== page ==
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Mrs. Lurley Scott

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Blog Lurley Scott Final

When I was 12 years old, our family walked into Bethel Baptist Church in Spot Bay, Cayman Brac for the first time; it was February, 1969. As we drove up to the church, we heard singing; no musical instruments—just singing. Beautiful choruses with a distinct Caribbean flavor rang out in praise to God. And one voice rose above all the rest—a strong mezzo soprano that led the congregation from one chorus to the next. 

As I entered the church, it was easy to spot the owner of that glorious voice. I didn’t know her name; but there she sat, fanning herself in the tropical heat with a wide sea grape leaf, wearing a floral dress and a white hat. Her beautiful chocolate brown eyes shone with the love of her Savior. Her name was Lurley Scott.

As I grew to know Mrs. Lurley, I learned that she had suffered hardships in her life, but that did not diminish her joy or her determination to be optimistic. At a time when most of the Brac men went to sea for months at a time, she was the worship leader—not standing in front of the church but seated in her certain spot halfway back from the front of the church.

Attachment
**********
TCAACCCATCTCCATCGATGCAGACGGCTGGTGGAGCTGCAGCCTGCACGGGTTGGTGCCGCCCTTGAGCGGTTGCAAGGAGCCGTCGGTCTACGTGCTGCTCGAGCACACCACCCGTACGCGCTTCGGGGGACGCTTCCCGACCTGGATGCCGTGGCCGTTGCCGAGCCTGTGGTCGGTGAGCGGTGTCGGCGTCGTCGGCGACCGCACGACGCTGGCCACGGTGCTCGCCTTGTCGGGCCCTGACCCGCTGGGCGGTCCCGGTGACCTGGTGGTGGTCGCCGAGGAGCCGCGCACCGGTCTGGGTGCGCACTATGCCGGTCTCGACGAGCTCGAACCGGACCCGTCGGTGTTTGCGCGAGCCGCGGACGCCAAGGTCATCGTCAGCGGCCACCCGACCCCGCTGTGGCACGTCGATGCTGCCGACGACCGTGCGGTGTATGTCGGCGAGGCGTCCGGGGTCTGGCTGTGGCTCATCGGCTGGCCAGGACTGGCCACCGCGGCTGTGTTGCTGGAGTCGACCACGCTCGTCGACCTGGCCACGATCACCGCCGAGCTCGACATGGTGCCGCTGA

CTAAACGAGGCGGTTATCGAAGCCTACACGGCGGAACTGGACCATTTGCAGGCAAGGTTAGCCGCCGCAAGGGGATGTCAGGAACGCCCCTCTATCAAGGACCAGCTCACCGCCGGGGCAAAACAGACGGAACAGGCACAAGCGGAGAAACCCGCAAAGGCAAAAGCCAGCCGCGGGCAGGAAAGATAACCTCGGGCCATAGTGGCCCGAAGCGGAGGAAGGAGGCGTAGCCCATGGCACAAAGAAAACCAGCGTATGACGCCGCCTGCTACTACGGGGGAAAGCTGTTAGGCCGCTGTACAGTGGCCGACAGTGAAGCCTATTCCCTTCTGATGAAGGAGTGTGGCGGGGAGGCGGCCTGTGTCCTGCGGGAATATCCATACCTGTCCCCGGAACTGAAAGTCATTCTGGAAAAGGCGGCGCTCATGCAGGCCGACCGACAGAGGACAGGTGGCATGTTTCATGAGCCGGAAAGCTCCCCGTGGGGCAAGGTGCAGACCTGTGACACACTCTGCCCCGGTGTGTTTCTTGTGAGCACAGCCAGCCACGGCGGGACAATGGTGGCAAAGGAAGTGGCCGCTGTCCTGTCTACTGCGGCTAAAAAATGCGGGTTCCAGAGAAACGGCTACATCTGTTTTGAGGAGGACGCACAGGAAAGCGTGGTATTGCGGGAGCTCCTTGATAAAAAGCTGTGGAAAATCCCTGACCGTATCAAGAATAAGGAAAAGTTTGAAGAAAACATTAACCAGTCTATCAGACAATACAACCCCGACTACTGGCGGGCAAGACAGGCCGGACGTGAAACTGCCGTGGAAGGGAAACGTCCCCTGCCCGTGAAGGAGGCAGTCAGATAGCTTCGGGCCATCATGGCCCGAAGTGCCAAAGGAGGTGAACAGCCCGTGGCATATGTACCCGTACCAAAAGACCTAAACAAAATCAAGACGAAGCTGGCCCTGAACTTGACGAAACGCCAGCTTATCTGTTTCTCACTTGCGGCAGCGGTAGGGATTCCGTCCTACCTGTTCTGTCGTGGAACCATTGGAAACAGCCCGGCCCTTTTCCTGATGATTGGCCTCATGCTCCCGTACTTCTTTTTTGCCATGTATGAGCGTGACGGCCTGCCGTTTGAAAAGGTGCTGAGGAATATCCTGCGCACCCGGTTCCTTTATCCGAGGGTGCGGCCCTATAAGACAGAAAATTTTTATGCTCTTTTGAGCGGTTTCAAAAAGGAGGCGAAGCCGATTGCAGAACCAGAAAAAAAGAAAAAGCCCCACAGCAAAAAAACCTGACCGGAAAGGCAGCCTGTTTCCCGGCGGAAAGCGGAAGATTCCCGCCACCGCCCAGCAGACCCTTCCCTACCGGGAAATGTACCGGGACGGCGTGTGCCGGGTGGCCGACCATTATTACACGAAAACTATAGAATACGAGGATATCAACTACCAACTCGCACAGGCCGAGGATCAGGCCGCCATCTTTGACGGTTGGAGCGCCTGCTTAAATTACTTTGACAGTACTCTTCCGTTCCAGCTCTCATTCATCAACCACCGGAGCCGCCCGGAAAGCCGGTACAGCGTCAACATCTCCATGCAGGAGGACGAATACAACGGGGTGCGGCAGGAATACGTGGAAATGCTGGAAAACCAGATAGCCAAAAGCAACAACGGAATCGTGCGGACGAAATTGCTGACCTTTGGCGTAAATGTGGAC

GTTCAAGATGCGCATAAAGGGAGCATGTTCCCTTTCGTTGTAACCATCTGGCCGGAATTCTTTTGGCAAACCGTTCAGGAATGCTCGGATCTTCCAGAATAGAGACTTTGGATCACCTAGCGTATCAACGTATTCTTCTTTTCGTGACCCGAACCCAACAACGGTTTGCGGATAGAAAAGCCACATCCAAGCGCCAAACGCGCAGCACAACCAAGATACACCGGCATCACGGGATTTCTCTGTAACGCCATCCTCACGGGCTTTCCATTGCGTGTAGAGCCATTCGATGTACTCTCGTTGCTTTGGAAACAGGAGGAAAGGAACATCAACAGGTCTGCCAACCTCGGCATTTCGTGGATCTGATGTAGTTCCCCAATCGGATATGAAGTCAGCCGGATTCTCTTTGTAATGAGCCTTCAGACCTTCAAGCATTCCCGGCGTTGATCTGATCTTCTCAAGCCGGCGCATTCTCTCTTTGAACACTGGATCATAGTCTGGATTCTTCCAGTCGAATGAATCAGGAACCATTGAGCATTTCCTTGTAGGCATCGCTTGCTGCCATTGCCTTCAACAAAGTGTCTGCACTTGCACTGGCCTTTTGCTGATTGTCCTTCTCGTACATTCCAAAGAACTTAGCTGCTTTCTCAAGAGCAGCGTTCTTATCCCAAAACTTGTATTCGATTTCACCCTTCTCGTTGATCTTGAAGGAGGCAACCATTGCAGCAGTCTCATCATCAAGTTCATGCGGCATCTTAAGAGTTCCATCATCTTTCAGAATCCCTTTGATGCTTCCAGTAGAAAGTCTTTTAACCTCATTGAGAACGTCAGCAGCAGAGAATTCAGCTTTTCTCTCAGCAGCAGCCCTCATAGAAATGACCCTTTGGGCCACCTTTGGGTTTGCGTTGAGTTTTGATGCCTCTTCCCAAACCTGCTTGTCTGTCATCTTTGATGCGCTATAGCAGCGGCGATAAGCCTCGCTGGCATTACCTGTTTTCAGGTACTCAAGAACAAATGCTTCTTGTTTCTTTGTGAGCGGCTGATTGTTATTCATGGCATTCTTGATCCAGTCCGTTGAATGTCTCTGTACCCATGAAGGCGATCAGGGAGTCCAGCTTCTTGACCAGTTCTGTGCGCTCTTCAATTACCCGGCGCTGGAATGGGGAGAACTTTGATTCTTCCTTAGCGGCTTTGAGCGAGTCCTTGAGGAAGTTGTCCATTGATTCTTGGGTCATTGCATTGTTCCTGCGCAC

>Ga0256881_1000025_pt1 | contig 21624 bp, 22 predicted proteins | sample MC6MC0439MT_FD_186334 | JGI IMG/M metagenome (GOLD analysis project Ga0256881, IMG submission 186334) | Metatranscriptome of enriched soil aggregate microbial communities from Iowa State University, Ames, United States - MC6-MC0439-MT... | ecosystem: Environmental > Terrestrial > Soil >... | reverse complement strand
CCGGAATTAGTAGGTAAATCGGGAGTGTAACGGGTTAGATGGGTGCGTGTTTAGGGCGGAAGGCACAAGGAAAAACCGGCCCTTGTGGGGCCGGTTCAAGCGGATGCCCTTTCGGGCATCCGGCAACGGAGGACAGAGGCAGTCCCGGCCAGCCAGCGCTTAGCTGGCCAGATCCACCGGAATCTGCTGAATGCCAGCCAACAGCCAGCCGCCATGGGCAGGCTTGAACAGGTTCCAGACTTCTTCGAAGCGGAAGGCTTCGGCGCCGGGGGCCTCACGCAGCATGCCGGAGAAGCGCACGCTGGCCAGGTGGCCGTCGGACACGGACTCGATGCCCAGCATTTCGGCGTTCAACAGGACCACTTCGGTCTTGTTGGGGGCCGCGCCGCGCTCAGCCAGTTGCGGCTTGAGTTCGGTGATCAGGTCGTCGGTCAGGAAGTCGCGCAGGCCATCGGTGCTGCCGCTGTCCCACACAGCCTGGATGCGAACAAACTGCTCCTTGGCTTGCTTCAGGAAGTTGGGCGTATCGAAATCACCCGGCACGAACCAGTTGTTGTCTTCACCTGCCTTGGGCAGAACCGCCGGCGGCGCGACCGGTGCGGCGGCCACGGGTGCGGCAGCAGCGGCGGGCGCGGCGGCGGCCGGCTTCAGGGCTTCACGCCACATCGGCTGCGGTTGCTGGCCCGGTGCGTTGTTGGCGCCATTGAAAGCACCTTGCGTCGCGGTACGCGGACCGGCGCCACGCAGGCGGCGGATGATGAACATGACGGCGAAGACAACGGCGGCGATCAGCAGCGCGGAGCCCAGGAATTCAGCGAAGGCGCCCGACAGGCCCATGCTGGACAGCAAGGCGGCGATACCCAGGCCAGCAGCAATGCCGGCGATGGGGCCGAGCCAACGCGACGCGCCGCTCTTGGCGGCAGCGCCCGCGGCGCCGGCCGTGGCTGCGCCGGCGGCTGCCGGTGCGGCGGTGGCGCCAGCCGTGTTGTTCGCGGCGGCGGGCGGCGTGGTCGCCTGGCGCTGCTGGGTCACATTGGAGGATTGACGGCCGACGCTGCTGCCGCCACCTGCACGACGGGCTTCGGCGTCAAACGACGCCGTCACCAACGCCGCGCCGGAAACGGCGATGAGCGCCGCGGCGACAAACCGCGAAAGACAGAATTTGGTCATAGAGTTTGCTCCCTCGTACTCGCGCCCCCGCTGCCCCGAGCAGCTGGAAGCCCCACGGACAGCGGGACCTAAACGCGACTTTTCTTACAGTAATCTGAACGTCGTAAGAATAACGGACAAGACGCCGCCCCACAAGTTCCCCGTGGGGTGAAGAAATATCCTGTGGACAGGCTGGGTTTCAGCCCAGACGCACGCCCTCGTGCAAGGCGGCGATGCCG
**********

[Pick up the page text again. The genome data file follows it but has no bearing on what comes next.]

Before the beginning of each service, Mrs. Lurley was in her seat, leading the congregation through a series of choruses. She knew so many!

I loved the rhythm and the words of the choruses she led; within a few weeks, I had picked out the melody and chords on the piano. Mrs. Lurley welcomed this little 12 year old girl as an accompanist for their pre-service singing.

How I loved accompanying them as they sang, “I Have Peace Like A River,” “Jesus Is the Way Maker,” “Born, Born , Born Again,” “Oh, I Want to See Him,” “I Want to Go to Heaven and Rest,” and “Is There Not a Cause?,” among many others.

But Mrs. Lurley was more than a singer to me—she was a great cook. How I loved her Caribbean rice and peas and coconut drops! Back in those days, we had no phone but quite often, Mrs. Lurley would send word by someone to “tell Edi to come look for rice and peas.” I needed no second bidding!

My mother is my greatest role model, and Mrs. Lurley is a close second. How pleased I was when my first daughter was born on her birthday! Neither my mother nor Mrs. Lurley seek self-praise, but “their children rise up and call them blessed.”  I am so thankful that she is a part of my life and for her wonderful example of faithfulness and integrity.

 

About the Author: Edi Seals has been involved in missions work for 39 years. She is the wife of Global Faith Director, Roy Seals and is active in missions work and discipleship among the Spanish-speaking community of Chattanooga, Tennessee. 

2 Comments

So well said.
I also loved Mrs. Lurley's singing voice, so much so that I transposed 99% of the Hymns in our Hymnals to the key of 'F' - that was the key that I always said I got her 'volume' from. Mrs. Naomi's range was 'C.'

Beautiful memories of a true Native Caymanian. The essence of our unique race of people is seen in Mrs. Lurley. A strong personality with a huge heart. She is a Bracker true and true. Thank you Edi for sharing the memories.

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